The Irish in Ireland or where ever they may be will celebrate almost any event especially when it stops raining. St. Patrick’s Day on the other hand is more than just an event it is a day that one takes comfort in that snakes are nowhere to be found in Ireland.
That fact alone is reason to celebrate and apparently some people over here like their celebrations so much that an entire section of the Irish Independent Newspaper (Living 3/6/16) was devoted to drinking.
I was recently told a story, from a very reliable source, about this good family gentleman that frequented a wonderful pub that comes alive with music late in the evening. He was, by all accounts, the pub’s best customer. Unfortunately he passed. His family held the wake at the pub and I’m sure the pub will sorely miss him.
He weighed in at around 300lbs and at least 3-4 times a week, at this pub, god only knows where else he went, he would consume about 12 shots of Irish whiskey and wash it down with the same number of pints of Guinness. Must have had a very good government pension, his liver that’s another story.
He was laid out at the pub and music, dance and drink were in ample supply. At the end of the evening just before they closed the coffin his daughter approached with a glass of whiskey and opened her father’s mouth and poured it in and kissed him goodbye.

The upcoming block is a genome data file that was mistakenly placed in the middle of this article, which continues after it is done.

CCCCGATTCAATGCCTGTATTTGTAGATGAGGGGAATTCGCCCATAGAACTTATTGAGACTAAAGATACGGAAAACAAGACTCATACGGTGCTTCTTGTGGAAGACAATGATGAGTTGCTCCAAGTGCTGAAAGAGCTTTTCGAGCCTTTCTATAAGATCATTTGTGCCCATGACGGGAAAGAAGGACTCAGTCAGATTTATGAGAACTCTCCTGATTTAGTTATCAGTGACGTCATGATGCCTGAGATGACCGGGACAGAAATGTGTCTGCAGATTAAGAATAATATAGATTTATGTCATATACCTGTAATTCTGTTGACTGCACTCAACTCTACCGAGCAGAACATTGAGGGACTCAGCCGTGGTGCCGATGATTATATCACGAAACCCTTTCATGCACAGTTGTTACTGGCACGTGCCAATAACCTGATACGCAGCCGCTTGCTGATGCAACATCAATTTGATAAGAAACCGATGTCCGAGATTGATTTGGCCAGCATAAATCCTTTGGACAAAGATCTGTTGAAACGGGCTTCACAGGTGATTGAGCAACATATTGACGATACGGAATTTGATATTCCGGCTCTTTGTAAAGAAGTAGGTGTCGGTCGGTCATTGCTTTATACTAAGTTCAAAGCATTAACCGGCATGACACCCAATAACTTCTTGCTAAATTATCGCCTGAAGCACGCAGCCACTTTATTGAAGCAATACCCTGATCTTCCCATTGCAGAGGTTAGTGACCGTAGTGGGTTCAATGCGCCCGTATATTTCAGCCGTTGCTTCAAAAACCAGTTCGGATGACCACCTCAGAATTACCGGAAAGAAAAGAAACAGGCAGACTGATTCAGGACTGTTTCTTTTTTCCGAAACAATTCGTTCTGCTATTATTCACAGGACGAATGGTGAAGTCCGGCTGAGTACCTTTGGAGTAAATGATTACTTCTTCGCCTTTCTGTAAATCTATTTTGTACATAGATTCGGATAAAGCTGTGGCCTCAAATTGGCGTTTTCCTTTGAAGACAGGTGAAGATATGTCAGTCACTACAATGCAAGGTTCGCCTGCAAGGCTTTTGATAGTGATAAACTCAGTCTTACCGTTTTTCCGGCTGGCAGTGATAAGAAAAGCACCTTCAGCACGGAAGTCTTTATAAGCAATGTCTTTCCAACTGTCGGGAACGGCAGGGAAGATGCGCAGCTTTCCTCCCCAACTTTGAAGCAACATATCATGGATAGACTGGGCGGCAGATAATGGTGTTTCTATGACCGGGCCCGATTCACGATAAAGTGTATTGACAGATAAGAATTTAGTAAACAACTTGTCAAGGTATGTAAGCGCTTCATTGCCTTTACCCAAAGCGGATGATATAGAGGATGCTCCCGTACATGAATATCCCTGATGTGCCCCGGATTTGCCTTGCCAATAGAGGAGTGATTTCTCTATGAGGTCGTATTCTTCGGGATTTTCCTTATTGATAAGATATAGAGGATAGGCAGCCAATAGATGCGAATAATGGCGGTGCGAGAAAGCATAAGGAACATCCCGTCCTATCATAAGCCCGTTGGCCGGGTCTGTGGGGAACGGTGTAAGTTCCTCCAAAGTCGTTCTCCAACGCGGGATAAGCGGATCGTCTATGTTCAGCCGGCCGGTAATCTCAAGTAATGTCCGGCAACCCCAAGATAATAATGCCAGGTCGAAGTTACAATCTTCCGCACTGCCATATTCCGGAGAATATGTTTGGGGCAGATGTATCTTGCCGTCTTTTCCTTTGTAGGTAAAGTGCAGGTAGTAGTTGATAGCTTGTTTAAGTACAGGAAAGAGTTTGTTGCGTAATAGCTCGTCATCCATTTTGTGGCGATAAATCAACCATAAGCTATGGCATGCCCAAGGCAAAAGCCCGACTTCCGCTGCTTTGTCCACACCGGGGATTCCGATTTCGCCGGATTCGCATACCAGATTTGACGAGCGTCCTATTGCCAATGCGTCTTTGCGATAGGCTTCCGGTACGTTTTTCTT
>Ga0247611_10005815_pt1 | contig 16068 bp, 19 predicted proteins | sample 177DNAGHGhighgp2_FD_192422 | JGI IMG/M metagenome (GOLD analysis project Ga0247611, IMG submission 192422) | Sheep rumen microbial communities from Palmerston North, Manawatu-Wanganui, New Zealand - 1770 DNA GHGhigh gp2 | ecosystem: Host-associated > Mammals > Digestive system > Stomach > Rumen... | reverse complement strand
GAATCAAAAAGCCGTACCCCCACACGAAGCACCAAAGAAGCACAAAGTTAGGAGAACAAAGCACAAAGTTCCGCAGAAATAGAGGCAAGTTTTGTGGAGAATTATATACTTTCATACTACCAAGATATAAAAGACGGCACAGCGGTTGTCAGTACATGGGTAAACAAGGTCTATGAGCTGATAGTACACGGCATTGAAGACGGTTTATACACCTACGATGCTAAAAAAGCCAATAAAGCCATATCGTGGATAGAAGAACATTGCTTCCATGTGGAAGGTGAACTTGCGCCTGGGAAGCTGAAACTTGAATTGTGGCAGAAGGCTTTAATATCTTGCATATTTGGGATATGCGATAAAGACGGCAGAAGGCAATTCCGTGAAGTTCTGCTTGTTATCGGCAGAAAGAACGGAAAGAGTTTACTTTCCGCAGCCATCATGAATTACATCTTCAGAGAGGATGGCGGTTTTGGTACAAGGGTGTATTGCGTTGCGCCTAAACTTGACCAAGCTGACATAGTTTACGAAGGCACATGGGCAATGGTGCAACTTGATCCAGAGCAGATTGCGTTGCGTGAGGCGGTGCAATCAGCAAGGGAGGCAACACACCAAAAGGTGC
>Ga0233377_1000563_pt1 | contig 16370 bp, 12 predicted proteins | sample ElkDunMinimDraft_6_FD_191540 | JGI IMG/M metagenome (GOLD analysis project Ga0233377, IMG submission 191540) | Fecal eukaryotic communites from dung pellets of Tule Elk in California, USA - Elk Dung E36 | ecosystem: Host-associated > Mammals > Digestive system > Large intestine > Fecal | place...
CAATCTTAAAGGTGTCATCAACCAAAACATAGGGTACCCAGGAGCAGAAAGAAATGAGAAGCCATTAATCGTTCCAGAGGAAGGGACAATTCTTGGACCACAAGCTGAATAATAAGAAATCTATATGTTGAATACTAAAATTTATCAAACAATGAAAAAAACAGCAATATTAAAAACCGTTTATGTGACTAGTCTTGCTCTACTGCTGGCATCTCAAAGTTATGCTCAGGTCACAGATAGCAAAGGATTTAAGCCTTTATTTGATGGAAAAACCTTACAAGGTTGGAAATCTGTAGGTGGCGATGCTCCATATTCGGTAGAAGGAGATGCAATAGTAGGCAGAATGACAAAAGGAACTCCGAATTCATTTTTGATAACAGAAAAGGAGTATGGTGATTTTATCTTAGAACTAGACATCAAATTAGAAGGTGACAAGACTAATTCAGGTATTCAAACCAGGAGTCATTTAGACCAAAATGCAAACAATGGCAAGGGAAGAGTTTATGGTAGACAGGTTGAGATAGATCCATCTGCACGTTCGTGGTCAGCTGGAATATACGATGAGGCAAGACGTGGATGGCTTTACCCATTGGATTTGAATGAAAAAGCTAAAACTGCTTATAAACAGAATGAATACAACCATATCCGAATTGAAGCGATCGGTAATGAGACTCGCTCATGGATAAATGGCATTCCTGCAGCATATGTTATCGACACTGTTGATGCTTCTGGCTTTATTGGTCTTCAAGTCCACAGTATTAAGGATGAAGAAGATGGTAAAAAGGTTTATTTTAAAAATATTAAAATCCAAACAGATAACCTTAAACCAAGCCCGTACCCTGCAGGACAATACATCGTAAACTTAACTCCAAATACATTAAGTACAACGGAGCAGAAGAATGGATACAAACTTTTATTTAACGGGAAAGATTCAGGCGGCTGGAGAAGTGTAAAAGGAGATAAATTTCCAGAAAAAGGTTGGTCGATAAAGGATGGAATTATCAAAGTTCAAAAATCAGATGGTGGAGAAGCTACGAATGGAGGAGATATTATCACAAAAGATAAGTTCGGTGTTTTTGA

The best come back line about “drink” that I have ever heard was from a friend of mine who was having some medical problems and he asked his doctor if it would be OK to have a glass of wine with dinner. She replied, sure but balance it out with a salad. His response was a “classic”. What if I have 6 salads?
I recently saw a picture of him with an absolute gorgeous woman by his side on some Caribbean Island. It looked like he was eating salads all day.
The controversy regarding Good Friday continues, the Irish public are once again split on the tradition banning the sale of alcohol during the religious festival.
The rule prohibiting the sale of alcohol came into effect in the 1924 Intoxicating Liquor (General) Act, a version of which is still used today. The original read:
“It shall not be lawful for any person in any county borough to sell or expose for sale any intoxicating liquor or to open or keep open any premises for the sale of intoxicating liquor or to permit any intoxicating liquor to be consumed on licensed premises … at any time on Christmas Day, Good Friday, or Saint Patrick’s Day.”
Back in 1960, a newer version of the act repealed the Saint Patrick’s Day ban, giving it the same rules for alcohol trade as a Sunday.
However, the provisions banning the sale of alcohol on Christmas Day and Good Friday were never repealed, and stay in effect to this day. The Christmas Day rule is less contentious, as most shops are closed on that day.
…and with that history lesson and while I’m thinking of what “drink” to have with my salad “s” I wish you all Happy St. Patrick’s Day.
The writer of this blog supports and is a participating artist in ArtBank Bunclody, Ireland, a, not for profit, volunteer cultural center that relies on donations and grant funding. www.artbank.ie is under construction and you can follow ArtBank on facebook.